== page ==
Your research should start with the basics: salary potential, upward mobility, educational requirements and additional training, the daily grind itself. Seek out anecdotal material, personal blogs, and other testimonials; gather a sense of the intangible factors of a career--how pace varies from job to job, the politics between companies or institutions, the atmospheres of trade shows and conferences. Make contacts. Volunteering and shadowing are hands-on ways to garner preliminary experience and consult people embedded in the field. Ingest as much information as possible. You can take advantage of career websites, your local library, or professional career counselors, but don't overlook the simplicity and accessibility of social networks, message boards, and the like.

Knowing the full scope of a career and the intricate details within, you should know if it matches up your professional aims. If you find yourself ambivalent or unable to decide on a firm career choice, you may simply need some time to mull over your options. On the other hand, if you've arrived at a confident career choice, a plan is in order.

Formulate a Plan

Career moves do not happen overnight. You are going to need patience, and lots of it. This is a transition, a process, and it is likely you will have to remain in your current position throughout. Depending on your career of choice, the required groundwork will vary, but advance planning is necessary in any case. Ask yourself these questions in order to customize a realistic plan.

  • Do you need training and education for your new career? How long will this take? Is training site-specific? Can you earn certification or a degree online? How will you balance school and work? How will you pay for it?
  • Do you know anyone in the industry? How can you begin or continue networking? Do you need to join associations or organizations or social networks? Are there events or workshops or conferences you can attend?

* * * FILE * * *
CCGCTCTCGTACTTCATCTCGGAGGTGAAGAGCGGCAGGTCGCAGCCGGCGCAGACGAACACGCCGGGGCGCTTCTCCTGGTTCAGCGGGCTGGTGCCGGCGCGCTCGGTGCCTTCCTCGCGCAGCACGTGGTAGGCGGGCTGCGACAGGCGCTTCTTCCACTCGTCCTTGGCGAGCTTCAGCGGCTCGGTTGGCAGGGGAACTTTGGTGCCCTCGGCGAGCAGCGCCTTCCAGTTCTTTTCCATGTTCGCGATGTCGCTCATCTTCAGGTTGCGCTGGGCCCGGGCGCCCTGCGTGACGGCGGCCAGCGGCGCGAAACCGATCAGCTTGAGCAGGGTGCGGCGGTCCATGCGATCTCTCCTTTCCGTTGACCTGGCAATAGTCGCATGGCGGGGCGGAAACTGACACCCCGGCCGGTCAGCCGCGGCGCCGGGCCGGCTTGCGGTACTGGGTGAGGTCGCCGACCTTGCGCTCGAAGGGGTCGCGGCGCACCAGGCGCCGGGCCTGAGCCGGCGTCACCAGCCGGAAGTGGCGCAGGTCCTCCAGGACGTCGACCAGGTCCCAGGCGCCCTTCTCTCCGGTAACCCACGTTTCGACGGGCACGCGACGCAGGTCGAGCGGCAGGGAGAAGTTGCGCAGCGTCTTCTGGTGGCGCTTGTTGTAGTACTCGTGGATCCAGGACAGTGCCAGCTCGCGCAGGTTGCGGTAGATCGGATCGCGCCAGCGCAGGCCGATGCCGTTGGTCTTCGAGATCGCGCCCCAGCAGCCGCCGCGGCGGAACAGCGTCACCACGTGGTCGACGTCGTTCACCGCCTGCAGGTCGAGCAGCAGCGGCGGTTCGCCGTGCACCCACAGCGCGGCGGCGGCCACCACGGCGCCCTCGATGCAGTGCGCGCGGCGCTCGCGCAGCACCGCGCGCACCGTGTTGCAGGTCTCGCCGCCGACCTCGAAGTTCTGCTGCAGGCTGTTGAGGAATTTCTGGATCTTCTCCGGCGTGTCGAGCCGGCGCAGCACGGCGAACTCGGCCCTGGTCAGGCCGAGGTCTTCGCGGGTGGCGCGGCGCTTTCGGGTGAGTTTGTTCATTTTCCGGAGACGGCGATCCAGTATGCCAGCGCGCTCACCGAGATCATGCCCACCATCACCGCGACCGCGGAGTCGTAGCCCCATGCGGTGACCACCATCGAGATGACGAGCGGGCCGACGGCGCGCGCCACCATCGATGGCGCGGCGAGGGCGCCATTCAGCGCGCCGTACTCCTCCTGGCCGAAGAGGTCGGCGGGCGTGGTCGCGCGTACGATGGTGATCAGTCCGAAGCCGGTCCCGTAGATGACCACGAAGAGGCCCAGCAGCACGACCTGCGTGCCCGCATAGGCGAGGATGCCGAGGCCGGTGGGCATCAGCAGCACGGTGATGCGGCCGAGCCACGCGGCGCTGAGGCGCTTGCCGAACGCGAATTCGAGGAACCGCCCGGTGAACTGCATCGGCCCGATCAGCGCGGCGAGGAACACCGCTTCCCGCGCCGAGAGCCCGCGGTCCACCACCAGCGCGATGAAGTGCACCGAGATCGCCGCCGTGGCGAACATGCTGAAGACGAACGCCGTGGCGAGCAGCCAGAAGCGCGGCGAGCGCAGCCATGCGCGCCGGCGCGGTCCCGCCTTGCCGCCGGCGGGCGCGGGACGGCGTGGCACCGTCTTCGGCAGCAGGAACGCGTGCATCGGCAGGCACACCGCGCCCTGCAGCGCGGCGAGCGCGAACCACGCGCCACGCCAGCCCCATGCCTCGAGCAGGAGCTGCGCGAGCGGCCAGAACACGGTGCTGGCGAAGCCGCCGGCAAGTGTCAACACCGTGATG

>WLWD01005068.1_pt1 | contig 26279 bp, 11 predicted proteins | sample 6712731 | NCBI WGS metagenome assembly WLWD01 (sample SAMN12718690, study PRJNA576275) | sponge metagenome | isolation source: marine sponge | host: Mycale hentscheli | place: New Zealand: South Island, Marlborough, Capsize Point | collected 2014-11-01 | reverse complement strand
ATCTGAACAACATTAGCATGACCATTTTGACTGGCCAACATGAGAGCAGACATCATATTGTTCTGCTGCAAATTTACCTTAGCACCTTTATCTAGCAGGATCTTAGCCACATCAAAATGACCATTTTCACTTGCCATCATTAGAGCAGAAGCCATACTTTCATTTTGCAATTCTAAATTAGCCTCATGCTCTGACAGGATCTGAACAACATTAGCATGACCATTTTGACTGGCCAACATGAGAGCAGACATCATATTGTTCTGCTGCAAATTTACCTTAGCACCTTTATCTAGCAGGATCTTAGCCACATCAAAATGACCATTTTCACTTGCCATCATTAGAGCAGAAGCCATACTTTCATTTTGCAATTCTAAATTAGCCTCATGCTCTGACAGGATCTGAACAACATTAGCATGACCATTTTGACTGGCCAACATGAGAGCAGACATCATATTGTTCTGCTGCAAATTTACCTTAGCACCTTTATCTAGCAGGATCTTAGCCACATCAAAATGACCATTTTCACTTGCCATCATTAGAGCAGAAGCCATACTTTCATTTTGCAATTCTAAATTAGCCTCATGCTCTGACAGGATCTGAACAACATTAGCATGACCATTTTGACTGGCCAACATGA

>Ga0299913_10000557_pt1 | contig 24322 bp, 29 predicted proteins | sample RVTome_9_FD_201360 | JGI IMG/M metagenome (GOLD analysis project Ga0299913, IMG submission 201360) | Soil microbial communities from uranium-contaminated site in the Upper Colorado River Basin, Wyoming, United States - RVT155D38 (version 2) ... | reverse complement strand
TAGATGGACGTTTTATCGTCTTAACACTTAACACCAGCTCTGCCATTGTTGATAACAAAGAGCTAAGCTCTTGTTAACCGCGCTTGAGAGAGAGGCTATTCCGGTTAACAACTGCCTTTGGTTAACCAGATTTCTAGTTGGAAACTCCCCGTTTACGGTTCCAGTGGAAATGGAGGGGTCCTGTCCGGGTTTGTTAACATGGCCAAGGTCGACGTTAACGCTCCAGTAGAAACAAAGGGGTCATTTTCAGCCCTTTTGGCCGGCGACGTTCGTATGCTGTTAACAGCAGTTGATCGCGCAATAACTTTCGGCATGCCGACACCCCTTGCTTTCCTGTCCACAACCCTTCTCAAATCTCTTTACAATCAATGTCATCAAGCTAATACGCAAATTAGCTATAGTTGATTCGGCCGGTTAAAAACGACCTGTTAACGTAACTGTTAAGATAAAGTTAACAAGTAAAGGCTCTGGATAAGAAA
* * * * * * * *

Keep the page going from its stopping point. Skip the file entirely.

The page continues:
• Do you need experience to compete for entry-level or starting positions? Can you volunteer or intern or take on a temporary position? How will you juggle part-time work with your current job? Can you afford to leave your job?
  • When is the last time you searched for a new job? When is the last time you applied for a new job? Are you familiar with online job searches? Have you scrubbed the internet of any distracting personal matter? Is your resume up to current standards? Are your interviewing skills sharp?
  • Are you psychologically prepared for starting again at the bottom and working your way up? Are you financially prepared to cope with a lower salary, with different or lesser health benefits, with changes in your retirement plan?
  • How long will it take you to lay the groundwork? How much are you willing to sacrifice throughout the transition? Have you enlisted your friends and family to help you persevere? Are you motivated and inspired and committed?

The switch from one career to another comes with plenty of unknowns and variables. The more methodical you are in approaching the switch, the more assured you will be when confronted with the unexpected. No career will ever be perfect. Disappointment and discouragement will occur. But if your goals are clear and your plans are firm, the better your chances of making a smooth and successful career switch.

Sources:
  • Career Overview.com (http://www.careeroverview.com/career-change.html)
  • Quint Careers (http://www.quintcareers.com/career_change.html)
  • What Color Is Your Parachute 2010, by Richard N. Bolles, Ten Speed Press, 2010